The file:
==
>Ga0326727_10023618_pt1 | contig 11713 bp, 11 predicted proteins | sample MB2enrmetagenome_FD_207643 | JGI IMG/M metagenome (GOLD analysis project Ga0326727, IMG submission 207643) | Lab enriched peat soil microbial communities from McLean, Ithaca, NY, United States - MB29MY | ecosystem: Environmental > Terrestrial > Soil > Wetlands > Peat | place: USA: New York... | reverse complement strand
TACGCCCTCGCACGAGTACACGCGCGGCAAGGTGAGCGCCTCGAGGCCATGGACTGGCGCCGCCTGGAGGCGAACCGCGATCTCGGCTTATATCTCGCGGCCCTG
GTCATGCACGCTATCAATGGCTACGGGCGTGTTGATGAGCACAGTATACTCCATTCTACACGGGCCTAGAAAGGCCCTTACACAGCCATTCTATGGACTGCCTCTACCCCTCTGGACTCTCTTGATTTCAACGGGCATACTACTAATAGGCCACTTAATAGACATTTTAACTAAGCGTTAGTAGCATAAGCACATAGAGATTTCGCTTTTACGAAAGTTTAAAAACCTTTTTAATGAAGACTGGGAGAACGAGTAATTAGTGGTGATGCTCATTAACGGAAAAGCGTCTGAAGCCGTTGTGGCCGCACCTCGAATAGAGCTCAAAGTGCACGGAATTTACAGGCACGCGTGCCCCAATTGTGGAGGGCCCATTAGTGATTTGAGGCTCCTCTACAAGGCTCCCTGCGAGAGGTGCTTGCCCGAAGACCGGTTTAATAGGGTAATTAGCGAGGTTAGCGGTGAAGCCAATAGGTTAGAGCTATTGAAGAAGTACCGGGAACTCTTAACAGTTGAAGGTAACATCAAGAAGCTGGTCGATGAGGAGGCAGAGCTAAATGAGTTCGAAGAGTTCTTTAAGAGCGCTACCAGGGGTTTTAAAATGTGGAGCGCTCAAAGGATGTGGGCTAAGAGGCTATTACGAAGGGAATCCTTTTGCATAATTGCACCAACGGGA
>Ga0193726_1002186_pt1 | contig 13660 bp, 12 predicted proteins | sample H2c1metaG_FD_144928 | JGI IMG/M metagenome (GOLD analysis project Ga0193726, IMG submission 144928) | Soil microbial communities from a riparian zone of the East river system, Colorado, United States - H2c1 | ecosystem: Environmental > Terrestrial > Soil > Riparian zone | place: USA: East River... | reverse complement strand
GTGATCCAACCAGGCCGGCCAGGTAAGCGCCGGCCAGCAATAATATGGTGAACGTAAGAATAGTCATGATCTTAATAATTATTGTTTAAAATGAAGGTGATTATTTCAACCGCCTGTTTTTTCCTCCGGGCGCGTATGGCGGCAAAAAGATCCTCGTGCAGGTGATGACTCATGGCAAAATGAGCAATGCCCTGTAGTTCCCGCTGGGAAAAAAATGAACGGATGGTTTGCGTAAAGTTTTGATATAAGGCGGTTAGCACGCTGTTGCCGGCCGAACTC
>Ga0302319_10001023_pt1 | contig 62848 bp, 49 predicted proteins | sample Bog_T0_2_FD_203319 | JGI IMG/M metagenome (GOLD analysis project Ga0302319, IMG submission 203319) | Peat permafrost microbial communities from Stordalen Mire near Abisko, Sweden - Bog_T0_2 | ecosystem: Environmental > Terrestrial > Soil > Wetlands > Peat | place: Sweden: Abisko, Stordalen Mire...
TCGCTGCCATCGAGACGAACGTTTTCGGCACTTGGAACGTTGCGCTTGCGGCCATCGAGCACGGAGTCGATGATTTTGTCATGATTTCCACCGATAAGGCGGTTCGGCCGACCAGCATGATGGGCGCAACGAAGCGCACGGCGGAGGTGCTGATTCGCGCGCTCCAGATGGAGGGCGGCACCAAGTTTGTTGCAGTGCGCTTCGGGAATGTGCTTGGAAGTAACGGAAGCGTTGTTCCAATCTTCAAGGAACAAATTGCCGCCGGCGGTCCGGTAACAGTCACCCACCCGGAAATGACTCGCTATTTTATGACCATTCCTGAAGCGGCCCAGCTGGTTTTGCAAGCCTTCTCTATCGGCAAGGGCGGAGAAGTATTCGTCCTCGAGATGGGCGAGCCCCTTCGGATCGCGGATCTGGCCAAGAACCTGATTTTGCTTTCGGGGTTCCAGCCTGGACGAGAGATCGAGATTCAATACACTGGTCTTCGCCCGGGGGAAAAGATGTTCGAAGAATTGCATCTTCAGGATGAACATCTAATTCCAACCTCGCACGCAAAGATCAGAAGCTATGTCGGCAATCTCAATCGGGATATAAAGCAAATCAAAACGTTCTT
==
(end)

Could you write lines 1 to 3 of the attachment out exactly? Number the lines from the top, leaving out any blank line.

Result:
>Ga0326727_10023618_pt1 | contig 11713 bp, 11 predicted proteins | sample MB2enrmetagenome_FD_207643 | JGI IMG/M metagenome (GOLD analysis project Ga0326727, IMG submission 207643) | Lab enriched peat soil microbial communities from McLean, Ithaca, NY, United States - MB29MY | ecosystem: Environmental > Terrestrial > Soil > Wetlands > Peat | place: USA: New York... | reverse complement strand
TACGCCCTCGCACGAGTACACGCGCGGCAAGGTGAGCGCCTCGAGGCCATGGACTGGCGCCGCCTGGAGGCGAACCGCGATCTCGGCTTATATCTCGCGGCCCTG
GTCATGCACGCTATCAATGGCTACGGGCGTGTTGATGAGCACAGTATACTCCATTCTACACGGGCCTAGAAAGGCCCTTACACAGCCATTCTATGGACTGCCTCTACCCCTCTGGACTCTCTTGATTTCAACGGGCATACTACTAATAGGCCACTTAATAGACATTTTAACTAAGCGTTAGTAGCATAAGCACATAGAGATTTCGCTTTTACGAAAGTTTAAAAACCTTTTTAATGAAGACTGGGAGAACGAGTAATTAGTGGTGATGCTCATTAACGGAAAAGCGTCTGAAGCCGTTGTGGCCGCACCTCGAATAGAGCTCAAAGTGCACGGAATTTACAGGCACGCGTGCCCCAATTGTGGAGGGCCCATTAGTGATTTGAGGCTCCTCTACAAGGCTCCCTGCGAGAGGTGCTTGCCCGAAGACCGGTTTAATAGGGTAATTAGCGAGGTTAGCGGTGAAGCCAATAGGTTAGAGCTATTGAAGAAGTACCGGGAACTCTTAACAGTTGAAGGTAACATCAAGAAGCTGGTCGATGAGGAGGCAGAGCTAAATGAGTTCGAAGAGTTCTTTAAGAGCGCTACCAGGGGTTTTAAAATGTGGAGCGCTCAAAGGATGTGGGCTAAGAGGCTATTACGAAGGGAATCCTTTTGCATAATTGCACCAACGGGA